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Bundles Are the Way to Savings, But Operators Can Be Sneaky

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I got a personal introduction to bundled services this month without even trying. Earlier this year, my household broadband connection, supplied by Comcast, became increasingly unstable. I manually rebooted our router and cable modem several times a day, always knowing it wouldn’t solve the problem for long.

Finally, I called Comcast to see what it could do to fix the issue. On my second call I spoke with a cheerful woman who offered to get me more bandwidth and a lower bill. Great, let’s do that.

This month I got that lower bill. It’s about $20 lower -- even with the $15 charge for Xfinity TV.

I don’t get TV from Comcast, and I was pretty sure what had happened, but I called the company anyway to see if I could get that TV charge removed. The pleasant woman who took my call checked with her supervisor and told me that I had signed up for a TV and internet bundle, and that if I removed the TV service my internet would jump back to the pre-bundling price. So I’m paying less money to get more services that I won’t use.

I can live with that. The call got weirder, though, when I asked if this was a limited offer or a permanent price. It’s a limited-time offer, she told me. It would expire in February 2015. That information was on my bill, she assured me.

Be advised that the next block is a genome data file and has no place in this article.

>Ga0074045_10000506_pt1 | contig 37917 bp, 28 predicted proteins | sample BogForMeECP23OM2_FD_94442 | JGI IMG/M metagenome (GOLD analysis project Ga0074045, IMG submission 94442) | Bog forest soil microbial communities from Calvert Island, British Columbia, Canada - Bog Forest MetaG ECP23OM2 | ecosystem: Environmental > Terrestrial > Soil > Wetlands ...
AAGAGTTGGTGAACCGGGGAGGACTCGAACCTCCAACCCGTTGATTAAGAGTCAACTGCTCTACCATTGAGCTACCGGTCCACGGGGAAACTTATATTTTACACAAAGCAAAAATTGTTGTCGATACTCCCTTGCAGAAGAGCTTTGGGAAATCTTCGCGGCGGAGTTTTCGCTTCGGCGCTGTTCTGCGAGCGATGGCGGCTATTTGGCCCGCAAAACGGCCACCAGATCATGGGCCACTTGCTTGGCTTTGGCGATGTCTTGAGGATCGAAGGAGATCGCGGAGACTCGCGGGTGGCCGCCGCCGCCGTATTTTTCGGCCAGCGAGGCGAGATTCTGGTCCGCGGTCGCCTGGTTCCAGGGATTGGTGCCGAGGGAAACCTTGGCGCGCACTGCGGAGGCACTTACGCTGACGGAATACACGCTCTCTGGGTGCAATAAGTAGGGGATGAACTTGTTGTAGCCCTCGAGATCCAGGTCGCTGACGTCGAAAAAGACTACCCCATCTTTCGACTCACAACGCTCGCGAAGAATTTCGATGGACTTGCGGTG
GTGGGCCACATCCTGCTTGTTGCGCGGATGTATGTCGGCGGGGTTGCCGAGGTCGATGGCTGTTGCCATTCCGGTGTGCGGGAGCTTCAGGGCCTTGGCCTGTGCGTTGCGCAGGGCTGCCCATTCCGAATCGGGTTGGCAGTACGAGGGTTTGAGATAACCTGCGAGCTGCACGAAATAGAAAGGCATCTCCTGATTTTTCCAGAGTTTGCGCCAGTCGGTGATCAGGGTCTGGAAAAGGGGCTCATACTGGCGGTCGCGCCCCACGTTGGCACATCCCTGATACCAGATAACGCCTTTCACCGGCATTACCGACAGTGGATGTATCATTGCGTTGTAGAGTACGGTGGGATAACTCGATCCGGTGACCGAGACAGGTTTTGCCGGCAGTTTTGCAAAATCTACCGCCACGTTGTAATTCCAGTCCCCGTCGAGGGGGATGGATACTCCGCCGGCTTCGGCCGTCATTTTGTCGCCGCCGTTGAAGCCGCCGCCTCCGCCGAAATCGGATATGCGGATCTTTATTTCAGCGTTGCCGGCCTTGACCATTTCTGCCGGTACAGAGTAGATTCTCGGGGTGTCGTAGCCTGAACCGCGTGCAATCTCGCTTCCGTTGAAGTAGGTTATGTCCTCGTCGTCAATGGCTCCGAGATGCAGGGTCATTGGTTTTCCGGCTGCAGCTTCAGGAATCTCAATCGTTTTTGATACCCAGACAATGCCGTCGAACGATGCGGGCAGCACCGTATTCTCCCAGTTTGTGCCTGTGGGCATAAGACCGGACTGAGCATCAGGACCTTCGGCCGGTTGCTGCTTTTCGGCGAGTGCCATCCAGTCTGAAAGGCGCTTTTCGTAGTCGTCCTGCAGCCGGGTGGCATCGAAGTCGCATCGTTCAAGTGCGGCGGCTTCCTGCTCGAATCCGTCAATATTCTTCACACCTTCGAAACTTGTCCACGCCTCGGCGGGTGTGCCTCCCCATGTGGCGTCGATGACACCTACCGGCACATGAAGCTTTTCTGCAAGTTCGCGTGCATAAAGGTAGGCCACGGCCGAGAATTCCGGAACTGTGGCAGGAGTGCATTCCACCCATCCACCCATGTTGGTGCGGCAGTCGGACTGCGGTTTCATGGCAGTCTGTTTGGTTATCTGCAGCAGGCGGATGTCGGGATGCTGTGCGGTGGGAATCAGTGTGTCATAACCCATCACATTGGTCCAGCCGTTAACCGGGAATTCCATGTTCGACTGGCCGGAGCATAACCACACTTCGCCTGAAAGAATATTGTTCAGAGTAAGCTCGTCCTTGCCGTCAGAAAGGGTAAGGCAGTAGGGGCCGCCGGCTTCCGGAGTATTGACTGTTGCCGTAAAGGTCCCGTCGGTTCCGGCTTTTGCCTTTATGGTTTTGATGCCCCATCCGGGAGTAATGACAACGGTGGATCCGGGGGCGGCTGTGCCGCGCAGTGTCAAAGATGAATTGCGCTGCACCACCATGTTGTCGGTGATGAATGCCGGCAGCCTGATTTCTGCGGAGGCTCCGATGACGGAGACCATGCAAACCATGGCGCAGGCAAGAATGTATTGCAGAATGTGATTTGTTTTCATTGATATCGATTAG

Where exactly was the information? I asked, looking at the bill.

Then she changed her story. The information would appear on my bill as the end of the offer got closer. When would that be? Next month would be closer, but that probably wasn’t what she meant.

It will appear on the January bill, she revealed. So if I don’t want to pay a higher price for the bundle, I’ll have less than a month to change my service. Is that right?

She cheerfully advised me to write a reminder on my calendar. That’s about when I hung up.

To get more information on bundling, I spoke to Brett Sappington, director of research for Parks Associates. Consumers like bundles, he assured me. Consumers like having one bill to pay, instead of two or three. And operators like them because bundles reduce customer churn. Operators are looking to bundle additional subscription services, such as home automation and home security.

“Broadband, by and large, is the most profitable service” for bundling. Once a line is set up, it’s simply a matter of maintaining it and collecting fees," Sappington said.

I don’t have a problem with savings, but I do have a problem with the way operators run their businesses. For one thing, when broadband prices are so flexible that I can get more bandwidth for less money simply by taking another service I won’t use, that devalues the broadband connection. I don’t know what it’s actually worth, but it now feels like a ripoff at any price.

Not letting me know that I had signed on for a limited time offer is shady as well -- Comcast is counting on me not noticing when the deal ends.

“Many of them try to bank, by and large, that consumers don’t read their bill until they look up one day and say, ‘Wow, this has gotten expensive,’” Sappington said. “They don’t wave a big red flag and say, ‘By the way, your price is about to go up.’”

Bundles are a good deal, certainly, but those deals can end without much warning. Customers need to pay rigorous attention to every bill every month -- and call to demand better prices when limited offers expire.

This article appears in the September 2014 issue of Streaming Media as "Bundles Are the Way to Savings, Like It or Not."

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